The systematic mistreatment of people within a social identity group supported and enforced by the society and its institutions, solely based on the person’s membership in the social identity group. For example, schools in a lower-income neighborhood have fewer funds, more students, and as a result, receive a poorer education.

The legal process that lasted from  1934 until 1968 that refused to back loans to black people or even other people who lived near black people. Redlining destroyed the possibility of investment wherever black people lived.
(Read this article for more info on redlining.)

Hurdles to Overcome:

  1. Question: Do you believe that you have contributed to systemic racism?

    Discuss your answers and read the following idea as well as watch the video.

    Individualized Oppression:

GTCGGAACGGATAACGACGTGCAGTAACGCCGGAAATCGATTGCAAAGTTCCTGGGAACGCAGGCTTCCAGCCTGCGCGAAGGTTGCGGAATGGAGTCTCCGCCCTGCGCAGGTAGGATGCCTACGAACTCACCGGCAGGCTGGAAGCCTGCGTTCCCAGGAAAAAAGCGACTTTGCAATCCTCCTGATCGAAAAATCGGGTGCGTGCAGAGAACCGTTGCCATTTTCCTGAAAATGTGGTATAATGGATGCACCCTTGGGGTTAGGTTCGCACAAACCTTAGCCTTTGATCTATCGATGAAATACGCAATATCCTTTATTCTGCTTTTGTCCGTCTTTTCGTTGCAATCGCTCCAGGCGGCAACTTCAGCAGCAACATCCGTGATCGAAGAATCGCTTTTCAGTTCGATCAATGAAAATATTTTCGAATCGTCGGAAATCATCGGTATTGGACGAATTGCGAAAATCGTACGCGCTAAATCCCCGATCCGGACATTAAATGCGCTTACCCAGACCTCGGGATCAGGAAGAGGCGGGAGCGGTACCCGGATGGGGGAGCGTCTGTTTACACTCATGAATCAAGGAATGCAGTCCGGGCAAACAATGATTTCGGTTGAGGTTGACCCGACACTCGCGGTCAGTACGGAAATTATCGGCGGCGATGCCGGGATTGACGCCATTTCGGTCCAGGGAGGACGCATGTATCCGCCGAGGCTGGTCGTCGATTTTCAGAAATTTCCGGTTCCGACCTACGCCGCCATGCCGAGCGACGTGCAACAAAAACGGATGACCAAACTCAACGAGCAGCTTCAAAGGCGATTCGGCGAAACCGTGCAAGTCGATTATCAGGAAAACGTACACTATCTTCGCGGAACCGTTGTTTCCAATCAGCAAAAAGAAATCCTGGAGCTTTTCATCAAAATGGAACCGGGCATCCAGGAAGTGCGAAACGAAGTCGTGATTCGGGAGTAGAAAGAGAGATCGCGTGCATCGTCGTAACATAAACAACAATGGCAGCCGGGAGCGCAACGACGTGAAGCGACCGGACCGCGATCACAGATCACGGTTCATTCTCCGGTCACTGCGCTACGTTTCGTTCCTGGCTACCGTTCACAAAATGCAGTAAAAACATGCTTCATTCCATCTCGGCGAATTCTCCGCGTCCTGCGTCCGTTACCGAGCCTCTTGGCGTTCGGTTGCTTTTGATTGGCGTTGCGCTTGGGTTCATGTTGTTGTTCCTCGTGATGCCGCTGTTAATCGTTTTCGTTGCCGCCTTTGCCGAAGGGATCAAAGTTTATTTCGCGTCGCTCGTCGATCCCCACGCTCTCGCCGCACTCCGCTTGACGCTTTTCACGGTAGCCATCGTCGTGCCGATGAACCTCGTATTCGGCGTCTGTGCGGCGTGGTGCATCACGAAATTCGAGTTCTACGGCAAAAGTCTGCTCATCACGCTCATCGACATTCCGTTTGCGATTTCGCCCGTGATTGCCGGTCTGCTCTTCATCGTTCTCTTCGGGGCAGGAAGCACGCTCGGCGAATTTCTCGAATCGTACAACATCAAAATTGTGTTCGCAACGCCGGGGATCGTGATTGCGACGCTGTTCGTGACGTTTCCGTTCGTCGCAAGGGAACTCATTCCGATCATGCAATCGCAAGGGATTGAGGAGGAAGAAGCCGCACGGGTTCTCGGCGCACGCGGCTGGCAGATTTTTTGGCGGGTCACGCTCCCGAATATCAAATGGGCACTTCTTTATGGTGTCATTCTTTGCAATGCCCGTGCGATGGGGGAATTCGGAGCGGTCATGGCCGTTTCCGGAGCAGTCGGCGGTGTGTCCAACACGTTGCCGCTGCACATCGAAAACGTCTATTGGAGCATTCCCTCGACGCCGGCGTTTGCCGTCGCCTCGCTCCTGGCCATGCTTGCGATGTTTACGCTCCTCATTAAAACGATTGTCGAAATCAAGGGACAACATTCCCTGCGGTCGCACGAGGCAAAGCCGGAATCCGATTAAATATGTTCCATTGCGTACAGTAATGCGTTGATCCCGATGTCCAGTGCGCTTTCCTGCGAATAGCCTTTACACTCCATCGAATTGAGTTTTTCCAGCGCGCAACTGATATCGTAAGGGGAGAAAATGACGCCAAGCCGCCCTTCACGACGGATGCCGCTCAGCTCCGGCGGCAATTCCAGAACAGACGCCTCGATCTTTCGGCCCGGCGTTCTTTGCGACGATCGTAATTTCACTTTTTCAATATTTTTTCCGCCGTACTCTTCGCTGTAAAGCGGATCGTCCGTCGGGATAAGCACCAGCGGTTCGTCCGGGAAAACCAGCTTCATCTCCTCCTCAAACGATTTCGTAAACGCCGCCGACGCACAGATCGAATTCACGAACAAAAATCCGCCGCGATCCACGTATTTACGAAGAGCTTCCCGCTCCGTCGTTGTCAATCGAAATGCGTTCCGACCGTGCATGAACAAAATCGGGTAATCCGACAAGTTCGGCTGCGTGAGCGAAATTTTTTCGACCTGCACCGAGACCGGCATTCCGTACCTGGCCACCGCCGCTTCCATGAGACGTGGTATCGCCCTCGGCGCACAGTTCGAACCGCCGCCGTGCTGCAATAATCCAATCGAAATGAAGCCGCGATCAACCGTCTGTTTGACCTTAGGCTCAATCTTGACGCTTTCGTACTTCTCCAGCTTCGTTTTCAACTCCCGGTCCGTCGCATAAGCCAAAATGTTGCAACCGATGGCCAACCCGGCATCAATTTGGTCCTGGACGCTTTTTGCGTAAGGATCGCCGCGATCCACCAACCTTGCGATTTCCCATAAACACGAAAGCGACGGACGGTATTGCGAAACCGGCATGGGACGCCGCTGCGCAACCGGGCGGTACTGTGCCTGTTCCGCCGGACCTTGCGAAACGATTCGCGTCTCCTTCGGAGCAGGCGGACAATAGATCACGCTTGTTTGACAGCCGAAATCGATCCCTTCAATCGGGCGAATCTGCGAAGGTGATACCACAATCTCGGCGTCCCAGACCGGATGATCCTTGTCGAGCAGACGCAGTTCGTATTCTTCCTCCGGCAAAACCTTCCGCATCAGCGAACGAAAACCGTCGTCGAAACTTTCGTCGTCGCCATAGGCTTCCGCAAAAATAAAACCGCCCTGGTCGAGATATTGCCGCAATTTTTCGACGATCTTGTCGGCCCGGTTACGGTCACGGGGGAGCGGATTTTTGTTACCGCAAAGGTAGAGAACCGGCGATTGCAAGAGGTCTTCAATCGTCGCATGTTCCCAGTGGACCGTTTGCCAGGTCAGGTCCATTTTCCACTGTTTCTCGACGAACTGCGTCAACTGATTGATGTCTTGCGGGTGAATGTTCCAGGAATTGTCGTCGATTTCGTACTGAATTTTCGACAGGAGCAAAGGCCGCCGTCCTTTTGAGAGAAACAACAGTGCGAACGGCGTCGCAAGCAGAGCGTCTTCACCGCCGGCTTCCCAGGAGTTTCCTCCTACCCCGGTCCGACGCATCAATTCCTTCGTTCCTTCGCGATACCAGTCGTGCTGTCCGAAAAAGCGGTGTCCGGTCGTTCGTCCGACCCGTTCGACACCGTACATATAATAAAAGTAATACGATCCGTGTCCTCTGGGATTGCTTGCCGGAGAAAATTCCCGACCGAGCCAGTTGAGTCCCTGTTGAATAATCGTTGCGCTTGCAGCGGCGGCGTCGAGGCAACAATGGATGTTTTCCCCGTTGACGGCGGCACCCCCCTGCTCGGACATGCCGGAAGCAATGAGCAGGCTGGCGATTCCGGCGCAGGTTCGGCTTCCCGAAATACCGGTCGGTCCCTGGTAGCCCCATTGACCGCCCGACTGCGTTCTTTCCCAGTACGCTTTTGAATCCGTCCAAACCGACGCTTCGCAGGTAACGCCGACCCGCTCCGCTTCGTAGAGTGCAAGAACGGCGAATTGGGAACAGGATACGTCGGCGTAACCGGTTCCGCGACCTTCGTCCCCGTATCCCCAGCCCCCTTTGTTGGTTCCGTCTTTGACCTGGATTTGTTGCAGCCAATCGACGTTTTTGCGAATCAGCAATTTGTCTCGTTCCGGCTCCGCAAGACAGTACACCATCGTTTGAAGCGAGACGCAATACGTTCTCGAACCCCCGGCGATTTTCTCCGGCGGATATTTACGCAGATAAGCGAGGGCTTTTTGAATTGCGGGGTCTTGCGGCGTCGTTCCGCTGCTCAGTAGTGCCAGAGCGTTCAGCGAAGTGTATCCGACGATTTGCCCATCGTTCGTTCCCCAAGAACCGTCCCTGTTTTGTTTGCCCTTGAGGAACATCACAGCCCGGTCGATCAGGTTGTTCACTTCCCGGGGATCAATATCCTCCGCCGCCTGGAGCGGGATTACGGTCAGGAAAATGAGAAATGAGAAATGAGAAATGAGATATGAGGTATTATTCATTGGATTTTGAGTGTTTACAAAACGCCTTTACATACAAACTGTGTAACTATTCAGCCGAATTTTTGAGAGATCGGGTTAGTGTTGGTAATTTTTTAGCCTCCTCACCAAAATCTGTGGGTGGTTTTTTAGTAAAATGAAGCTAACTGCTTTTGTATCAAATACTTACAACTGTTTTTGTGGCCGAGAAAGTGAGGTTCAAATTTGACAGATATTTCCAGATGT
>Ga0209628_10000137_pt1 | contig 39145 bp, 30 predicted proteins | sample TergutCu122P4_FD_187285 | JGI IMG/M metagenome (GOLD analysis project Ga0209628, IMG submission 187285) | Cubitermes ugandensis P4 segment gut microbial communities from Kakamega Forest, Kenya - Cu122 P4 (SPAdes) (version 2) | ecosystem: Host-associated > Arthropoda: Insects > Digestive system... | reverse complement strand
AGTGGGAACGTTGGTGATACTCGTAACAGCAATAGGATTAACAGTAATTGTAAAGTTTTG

This is the idea that because you did not own a slave, you do not contribute to oppression or racism. In fact, if you most likely have benefited from a system that oppressed a group and race to boost the privileged.
    (Watch this video with Soong-Chan Rah on this idea.)
  2. Question: Have you benefited from a system that has oppressed others?
  3. Question: What is a healthy way to respond to racism?

    Discuss with a group and read the following idea:

    A popular response to racism became the idea of “color-blindness” where some claimed not to see color, but just people. While this concept probably came from good intentions, it perpetuates misunderstanding and racism further. “Color-blindness” strips minorities of their individual culture and assumes that everyone has had the same experience. It pushes aside the critically important narrative of oppression for the minority when in fact this narrative is vital to the understanding and improvement of the systemic oppression.
    (Read this article for more info on this topic.)


What does it look like for a society to care for the poor and eliminate systemic oppression?

A large movement behind this campaign is reconciliation. In light of that, who could you start a conversation with that might believe or think differently than you?


An Awareness Campaign: